Yes, I had 5 trials for each of the variables for each of the bacteria.

Thank you so much!

Would you say then that t-test would be aa better fit? I was initially considering a t-test, but my teacher suggested ANOVA, so I decided to go with it. And if so, which values should I compare together? As you said to compare e.g. cinnamon to furazidin, should I then put e.g. values for cinnamon in E. coli and furazidin in E. coli, then for cranberry in E. coli and furazidin in E. coli and then the same with amoxicillin and repeated for S. epidermidis?

Thank you once again for help!
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Jpw1097
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(Original post by VanillaCream)
Yes, I had 5 trials for each of the variables for each of the bacteria.

Thank you so much!

Would you say then that t-test would be aa better fit? I was initially considering a t-test, but my teacher suggested ANOVA, so I decided to go with it. And if so, which values should I compare together? As you said to compare e.g. cinnamon to furazidin, should I then put e.g. values for cinnamon in E. coli and furazidin in E. coli, then for cranberry in E. coli and furazidin in E. coli and then the same with amoxicillin and repeated for S. epidermidis?

Thank you once again for help!
I think a t test would be better, because if there is a significant difference in the size of zone of inhibition between amoxicillin and furazidin, then the ANOVA will tell you that there is a statistical difference when you include the cinnamon and cranberry, but it won’t tell you anything about whether cinnamon and cranberry are significantly different.

Therefore I think it would be better to do a t test comparing the zone of inhibition of cinnamon with furazidin, cinnamon with amoxicillin, and then compare cranberry with furazidin, cranberry with amoxicillin, and do this for both E. coli and S. epidermis.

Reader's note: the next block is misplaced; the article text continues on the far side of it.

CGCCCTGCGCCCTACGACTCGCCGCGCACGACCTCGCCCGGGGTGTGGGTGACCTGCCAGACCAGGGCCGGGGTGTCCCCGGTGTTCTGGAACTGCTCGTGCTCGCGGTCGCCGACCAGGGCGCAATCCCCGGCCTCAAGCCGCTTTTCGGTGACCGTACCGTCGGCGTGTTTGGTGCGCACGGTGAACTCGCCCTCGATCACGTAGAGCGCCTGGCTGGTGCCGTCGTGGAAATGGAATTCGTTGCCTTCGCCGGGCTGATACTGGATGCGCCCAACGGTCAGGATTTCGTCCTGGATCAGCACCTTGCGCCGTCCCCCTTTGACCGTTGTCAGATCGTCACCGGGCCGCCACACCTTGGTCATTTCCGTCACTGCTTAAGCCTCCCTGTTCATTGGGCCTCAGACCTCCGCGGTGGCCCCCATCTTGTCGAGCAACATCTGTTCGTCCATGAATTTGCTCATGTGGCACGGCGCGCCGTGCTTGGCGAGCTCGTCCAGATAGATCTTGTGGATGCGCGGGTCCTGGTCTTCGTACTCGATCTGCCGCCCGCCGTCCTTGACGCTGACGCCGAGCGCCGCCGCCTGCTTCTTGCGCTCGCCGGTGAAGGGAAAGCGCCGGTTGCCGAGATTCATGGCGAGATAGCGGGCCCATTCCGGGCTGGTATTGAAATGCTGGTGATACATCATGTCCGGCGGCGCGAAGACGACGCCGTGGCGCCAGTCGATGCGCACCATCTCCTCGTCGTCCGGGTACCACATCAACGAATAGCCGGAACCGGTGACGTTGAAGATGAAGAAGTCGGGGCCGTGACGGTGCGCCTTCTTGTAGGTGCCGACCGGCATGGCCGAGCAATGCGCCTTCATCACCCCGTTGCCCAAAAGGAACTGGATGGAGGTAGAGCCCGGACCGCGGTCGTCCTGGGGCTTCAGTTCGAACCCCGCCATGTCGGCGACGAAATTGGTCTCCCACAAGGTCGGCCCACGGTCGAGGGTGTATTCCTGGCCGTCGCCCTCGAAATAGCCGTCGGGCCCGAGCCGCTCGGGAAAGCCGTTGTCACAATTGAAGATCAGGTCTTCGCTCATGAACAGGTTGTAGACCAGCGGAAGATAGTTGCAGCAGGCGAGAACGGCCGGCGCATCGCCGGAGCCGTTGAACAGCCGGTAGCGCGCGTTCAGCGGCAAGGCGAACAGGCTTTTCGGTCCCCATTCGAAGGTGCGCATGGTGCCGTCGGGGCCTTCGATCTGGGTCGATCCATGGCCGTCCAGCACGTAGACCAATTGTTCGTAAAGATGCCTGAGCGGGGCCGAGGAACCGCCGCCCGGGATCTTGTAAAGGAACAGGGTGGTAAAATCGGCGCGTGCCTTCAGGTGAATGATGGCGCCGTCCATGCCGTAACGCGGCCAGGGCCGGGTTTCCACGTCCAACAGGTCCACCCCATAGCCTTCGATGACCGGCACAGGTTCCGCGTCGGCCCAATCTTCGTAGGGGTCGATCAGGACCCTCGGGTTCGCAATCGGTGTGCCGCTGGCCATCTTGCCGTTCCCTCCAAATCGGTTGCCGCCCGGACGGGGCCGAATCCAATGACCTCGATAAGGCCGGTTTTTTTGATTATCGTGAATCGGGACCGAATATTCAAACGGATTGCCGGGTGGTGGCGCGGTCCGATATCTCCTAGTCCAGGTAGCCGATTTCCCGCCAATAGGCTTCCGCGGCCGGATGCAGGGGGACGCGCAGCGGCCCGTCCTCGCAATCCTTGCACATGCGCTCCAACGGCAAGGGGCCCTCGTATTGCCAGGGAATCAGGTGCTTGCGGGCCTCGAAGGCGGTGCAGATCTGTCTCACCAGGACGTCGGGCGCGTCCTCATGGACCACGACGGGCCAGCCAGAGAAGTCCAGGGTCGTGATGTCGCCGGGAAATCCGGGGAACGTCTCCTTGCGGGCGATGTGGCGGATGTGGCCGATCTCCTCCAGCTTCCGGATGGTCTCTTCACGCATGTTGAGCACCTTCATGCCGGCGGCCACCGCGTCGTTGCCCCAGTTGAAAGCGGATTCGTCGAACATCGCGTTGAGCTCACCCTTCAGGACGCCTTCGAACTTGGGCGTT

Another consideration which I don’t think you’ve taken into account is whether you should be using a parametric test (i.e. t test, ANOVA) or a nonparametric test. Parametric tests are used when your data is normally distributed, if it is not, you should use nonparametric tests. The nonparametric equivalents of the t test and ANOVA are the Mann-Whitney U test (for two groups) and the Kuskal-Wallis test (more than two groups).
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VanillaCream
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(Original post by Jpw1097)
I think a t test would be better, because if there is a significant difference in the size of zone of inhibition between amoxicillin and furazidin, then the ANOVA will tell you that there is a statistical difference when you include the cinnamon and cranberry, but it won’t tell you anything about whether cinnamon and cranberry are significantly different.

Therefore I think it would be better to do a t test comparing the zone of inhibition of cinnamon with furazidin, cinnamon with amoxicillin, and then compare cranberry with furazidin, cranberry with amoxicillin, and do this for both E. coli and S. epidermis.

Another consideration which I don’t think you’ve taken into account is whether you should be using a parametric test (i.e. t test, ANOVA) or a nonparametric test. Parametric tests are used when your data is normally distributed, if it is not, you should use nonparametric tests. The nonparametric equivalents of the t test and ANOVA are the Mann-Whitney U test (for two groups) and the Kuskal-Wallis test (more than two groups).
Oh okay, I didn't really think about it. Then probably Mann-Whitney U test would be the best and I could do it in the way you suggested for t test, as the data is not normally distributed, I think.

Thank you so much!
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Jpw1097
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(Original post by VanillaCream)
Oh okay, I didn't really think about it. Then probably Mann-Whitney U test would be the best and I could do it in the way you suggested for t test, as the data is not normally distributed, I think.

Thank you so much!
I think a nonparametric test would be more appropriate for small sample sizes, as you have.